This it said was done by developed countries “not recognizing important aspects of differentiation, the need for a balance between mitigation and adaptation, the linkages between action and means of implementation, the need for equal treatment between transparency of support and transparency of action, and by neglecting other important issues of developing countries,” it said further in a strongly-worded statement.
Ecuador gave the example that the items related to mitigation were moving faster than items related to adaptation or means of implementation.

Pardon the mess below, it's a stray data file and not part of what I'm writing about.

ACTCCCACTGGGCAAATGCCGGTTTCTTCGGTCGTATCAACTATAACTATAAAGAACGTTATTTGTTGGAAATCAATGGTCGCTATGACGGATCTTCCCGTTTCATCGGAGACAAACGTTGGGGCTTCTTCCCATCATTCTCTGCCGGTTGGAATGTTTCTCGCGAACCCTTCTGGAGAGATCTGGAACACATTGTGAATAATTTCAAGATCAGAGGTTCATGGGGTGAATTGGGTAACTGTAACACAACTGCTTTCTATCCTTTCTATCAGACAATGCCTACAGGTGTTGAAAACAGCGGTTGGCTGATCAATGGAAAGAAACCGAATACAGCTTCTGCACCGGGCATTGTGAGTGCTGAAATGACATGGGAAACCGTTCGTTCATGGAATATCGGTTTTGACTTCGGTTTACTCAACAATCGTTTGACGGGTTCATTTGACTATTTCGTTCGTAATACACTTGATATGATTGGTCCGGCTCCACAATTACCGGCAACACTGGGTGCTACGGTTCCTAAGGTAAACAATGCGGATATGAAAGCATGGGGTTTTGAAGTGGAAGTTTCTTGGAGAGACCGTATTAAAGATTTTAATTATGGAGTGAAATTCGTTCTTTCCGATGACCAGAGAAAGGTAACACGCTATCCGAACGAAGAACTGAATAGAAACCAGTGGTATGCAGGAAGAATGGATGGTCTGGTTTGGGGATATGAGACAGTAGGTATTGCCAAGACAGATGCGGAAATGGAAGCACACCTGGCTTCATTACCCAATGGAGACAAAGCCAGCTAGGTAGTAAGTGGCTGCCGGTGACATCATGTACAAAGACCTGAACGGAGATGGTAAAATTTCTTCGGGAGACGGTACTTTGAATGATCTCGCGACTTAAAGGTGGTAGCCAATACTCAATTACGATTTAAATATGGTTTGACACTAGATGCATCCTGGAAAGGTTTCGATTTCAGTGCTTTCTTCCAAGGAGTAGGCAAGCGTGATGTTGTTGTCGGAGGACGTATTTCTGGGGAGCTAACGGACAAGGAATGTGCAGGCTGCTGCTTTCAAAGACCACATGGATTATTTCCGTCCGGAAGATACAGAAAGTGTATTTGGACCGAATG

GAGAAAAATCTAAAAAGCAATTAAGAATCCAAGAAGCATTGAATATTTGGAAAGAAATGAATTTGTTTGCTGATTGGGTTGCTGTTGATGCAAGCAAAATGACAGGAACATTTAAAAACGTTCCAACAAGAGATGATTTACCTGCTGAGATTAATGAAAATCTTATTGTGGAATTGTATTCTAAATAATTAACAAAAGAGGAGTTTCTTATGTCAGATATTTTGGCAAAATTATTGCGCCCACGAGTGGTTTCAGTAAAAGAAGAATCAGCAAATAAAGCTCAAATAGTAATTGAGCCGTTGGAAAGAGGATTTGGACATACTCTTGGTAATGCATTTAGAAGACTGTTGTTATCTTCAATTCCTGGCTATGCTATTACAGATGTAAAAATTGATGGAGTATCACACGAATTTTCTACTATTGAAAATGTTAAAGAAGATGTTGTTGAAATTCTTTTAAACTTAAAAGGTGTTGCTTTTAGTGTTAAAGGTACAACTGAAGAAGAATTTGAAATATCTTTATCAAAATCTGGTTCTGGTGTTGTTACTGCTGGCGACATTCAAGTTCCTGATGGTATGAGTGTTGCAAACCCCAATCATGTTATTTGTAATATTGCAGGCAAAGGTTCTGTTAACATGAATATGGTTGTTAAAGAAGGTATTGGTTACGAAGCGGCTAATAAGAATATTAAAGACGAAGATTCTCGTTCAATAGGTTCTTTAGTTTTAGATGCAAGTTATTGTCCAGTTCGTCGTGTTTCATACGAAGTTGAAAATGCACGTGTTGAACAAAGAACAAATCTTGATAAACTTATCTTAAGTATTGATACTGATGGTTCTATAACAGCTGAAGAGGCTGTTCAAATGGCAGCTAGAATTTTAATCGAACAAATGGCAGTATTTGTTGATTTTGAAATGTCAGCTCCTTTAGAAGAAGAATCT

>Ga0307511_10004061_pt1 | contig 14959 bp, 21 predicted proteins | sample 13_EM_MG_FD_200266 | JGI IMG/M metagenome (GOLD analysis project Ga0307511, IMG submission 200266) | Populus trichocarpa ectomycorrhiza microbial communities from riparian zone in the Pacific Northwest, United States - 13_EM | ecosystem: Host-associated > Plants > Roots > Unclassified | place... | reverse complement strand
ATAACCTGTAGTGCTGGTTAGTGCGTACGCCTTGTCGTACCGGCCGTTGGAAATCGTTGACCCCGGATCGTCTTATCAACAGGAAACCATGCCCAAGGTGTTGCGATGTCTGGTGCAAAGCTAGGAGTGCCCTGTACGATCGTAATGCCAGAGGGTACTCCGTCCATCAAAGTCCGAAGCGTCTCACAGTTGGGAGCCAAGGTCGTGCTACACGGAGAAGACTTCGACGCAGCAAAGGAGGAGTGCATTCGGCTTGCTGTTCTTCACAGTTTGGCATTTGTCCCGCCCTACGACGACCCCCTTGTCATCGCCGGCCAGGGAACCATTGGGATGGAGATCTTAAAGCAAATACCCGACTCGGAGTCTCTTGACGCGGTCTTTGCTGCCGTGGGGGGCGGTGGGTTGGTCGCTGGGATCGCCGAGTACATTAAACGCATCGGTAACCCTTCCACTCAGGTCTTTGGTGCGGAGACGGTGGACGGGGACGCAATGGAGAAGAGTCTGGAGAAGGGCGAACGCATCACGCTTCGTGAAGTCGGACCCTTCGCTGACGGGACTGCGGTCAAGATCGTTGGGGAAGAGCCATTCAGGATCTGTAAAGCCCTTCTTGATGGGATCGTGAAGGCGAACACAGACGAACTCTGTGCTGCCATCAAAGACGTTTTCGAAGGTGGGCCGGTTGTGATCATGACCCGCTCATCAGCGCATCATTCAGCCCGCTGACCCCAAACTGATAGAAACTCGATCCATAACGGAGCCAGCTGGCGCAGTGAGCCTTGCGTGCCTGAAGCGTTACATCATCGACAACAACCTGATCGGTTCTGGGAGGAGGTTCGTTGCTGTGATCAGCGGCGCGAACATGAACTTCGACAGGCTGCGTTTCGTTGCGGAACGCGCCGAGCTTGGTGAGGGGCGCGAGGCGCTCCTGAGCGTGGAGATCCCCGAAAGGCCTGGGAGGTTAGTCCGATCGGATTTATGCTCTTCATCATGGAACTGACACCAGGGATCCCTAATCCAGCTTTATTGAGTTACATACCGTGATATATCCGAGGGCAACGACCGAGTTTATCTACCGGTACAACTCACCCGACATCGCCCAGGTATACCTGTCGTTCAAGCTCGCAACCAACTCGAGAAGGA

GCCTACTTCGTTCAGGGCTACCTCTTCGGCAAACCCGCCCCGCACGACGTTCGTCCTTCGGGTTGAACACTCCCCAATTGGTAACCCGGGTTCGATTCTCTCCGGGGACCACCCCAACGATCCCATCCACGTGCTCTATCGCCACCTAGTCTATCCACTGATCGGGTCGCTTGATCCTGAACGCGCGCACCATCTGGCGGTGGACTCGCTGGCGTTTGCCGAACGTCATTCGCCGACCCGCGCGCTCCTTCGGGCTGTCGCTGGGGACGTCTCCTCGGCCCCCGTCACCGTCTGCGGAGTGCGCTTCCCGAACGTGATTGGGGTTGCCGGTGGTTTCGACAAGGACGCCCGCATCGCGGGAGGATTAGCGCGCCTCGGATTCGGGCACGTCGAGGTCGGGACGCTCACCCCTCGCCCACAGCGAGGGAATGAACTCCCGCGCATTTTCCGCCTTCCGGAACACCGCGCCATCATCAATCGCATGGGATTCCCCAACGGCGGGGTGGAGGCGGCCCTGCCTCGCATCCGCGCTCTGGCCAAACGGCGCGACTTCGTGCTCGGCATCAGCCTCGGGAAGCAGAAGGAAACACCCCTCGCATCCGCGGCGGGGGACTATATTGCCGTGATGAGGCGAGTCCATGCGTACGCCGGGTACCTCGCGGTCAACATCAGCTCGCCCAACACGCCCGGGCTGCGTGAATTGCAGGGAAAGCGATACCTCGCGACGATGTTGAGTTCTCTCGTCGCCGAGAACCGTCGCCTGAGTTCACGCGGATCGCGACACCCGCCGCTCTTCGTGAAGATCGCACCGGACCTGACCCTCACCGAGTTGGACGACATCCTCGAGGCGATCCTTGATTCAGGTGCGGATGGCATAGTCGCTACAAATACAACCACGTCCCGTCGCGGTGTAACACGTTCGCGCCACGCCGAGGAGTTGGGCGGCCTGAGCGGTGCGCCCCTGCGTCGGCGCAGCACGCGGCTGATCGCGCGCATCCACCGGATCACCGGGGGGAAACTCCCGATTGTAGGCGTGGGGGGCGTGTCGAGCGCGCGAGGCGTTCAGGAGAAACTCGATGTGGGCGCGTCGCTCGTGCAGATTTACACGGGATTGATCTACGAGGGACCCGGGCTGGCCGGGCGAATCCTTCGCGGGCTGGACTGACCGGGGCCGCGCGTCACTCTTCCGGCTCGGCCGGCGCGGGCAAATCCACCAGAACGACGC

According to Ecuador, this can be clearly seen in the negotiations on making the Adaptation Fund serve the PA, in which the proposals of developing countries are being blocked by developed countries or being held hostage in relation to progress on other agenda items, (such as emissions trading and market mechanisms) which are taking place under the Subsidiary Body for Scientific and Technological Advice (SBSTA) dealing with Article 6 of the PA.
It also gave the example of Article 13 (Transparency Framework) where it said that in spite of progress in the textual negotiation on transparency of action, the same was not the case for transparency of support and that sufficient time had not been allotted to the issue.
Eucador also said that for global stocktake (GST), the G77 was concerned that the co-facilitators’ text comprised concepts that were grounded neither in the PA, nor in any reflection notes.